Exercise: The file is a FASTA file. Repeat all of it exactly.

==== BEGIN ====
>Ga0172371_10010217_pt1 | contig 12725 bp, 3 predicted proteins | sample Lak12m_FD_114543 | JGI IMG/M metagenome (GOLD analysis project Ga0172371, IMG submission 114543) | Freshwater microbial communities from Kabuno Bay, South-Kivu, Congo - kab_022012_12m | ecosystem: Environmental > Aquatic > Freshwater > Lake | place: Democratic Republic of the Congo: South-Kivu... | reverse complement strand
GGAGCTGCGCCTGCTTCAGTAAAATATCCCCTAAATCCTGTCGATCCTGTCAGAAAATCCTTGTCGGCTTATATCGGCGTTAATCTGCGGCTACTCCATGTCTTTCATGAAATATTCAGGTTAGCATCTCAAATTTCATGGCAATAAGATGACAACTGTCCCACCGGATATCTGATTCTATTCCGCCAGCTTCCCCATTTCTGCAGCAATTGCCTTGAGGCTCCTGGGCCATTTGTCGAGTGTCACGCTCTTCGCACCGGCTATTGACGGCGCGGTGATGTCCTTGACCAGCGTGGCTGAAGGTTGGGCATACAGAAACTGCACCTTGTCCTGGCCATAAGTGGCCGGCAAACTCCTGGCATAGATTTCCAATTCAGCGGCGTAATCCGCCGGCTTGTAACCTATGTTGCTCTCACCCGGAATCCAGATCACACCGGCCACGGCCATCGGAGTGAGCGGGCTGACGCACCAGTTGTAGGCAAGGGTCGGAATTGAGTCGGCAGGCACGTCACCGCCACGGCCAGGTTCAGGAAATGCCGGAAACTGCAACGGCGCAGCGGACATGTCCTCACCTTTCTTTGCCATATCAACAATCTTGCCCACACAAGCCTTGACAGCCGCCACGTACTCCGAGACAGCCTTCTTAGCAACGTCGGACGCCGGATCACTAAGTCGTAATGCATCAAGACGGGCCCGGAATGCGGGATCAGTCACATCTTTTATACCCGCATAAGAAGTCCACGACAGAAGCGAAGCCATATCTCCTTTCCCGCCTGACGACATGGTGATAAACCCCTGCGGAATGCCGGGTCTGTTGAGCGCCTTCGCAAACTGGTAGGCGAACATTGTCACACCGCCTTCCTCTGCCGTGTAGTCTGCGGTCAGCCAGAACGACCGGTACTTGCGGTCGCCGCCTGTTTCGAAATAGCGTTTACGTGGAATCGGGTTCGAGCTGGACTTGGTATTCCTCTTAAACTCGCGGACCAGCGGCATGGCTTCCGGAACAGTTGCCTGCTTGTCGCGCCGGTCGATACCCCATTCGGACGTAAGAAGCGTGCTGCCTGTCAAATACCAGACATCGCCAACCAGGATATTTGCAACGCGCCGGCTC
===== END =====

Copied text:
>Ga0172371_10010217_pt1 | contig 12725 bp, 3 predicted proteins | sample Lak12m_FD_114543 | JGI IMG/M metagenome (GOLD analysis project Ga0172371, IMG submission 114543) | Freshwater microbial communities from Kabuno Bay, South-Kivu, Congo - kab_022012_12m | ecosystem: Environmental > Aquatic > Freshwater > Lake | place: Democratic Republic of the Congo: South-Kivu... | reverse complement strand
GGAGCTGCGCCTGCTTCAGTAAAATATCCCCTAAATCCTGTCGATCCTGTCAGAAAATCCTTGTCGGCTTATATCGGCGTTAATCTGCGGCTACTCCATGTCTTTCATGAAATATTCAGGTTAGCATCTCAAATTTCATGGCAATAAGATGACAACTGTCCCACCGGATATCTGATTCTATTCCGCCAGCTTCCCCATTTCTGCAGCAATTGCCTTGAGGCTCCTGGGCCATTTGTCGAGTGTCACGCTCTTCGCACCGGCTATTGACGGCGCGGTGATGTCCTTGACCAGCGTGGCTGAAGGTTGGGCATACAGAAACTGCACCTTGTCCTGGCCATAAGTGGCCGGCAAACTCCTGGCATAGATTTCCAATTCAGCGGCGTAATCCGCCGGCTTGTAACCTATGTTGCTCTCACCCGGAATCCAGATCACACCGGCCACGGCCATCGGAGTGAGCGGGCTGACGCACCAGTTGTAGGCAAGGGTCGGAATTGAGTCGGCAGGCACGTCACCGCCACGGCCAGGTTCAGGAAATGCCGGAAACTGCAACGGCGCAGCGGACATGTCCTCACCTTTCTTTGCCATATCAACAATCTTGCCCACACAAGCCTTGACAGCCGCCACGTACTCCGAGACAGCCTTCTTAGCAACGTCGGACGCCGGATCACTAAGTCGTAATGCATCAAGACGGGCCCGGAATGCGGGATCAGTCACATCTTTTATACCCGCATAAGAAGTCCACGACAGAAGCGAAGCCATATCTCCTTTCCCGCCTGACGACATGGTGATAAACCCCTGCGGAATGCCGGGTCTGTTGAGCGCCTTCGCAAACTGGTAGGCGAACATTGTCACACCGCCTTCCTCTGCCGTGTAGTCTGCGGTCAGCCAGAACGACCGGTACTTGCGGTCGCCGCCTGTTTCGAAATAGCGTTTACGTGGAATCGGGTTCGAGCTGGACTTGGTATTCCTCTTAAACTCGCGGACCAGCGGCATGGCTTCCGGAACAGTTGCCTGCTTGTCGCGCCGGTCGATACCCCATTCGGACGTAAGAAGCGTGCTGCCTGTCAAATACCAGACATCGCCAACCAGGATATTTGCAACGCGCCGGCTC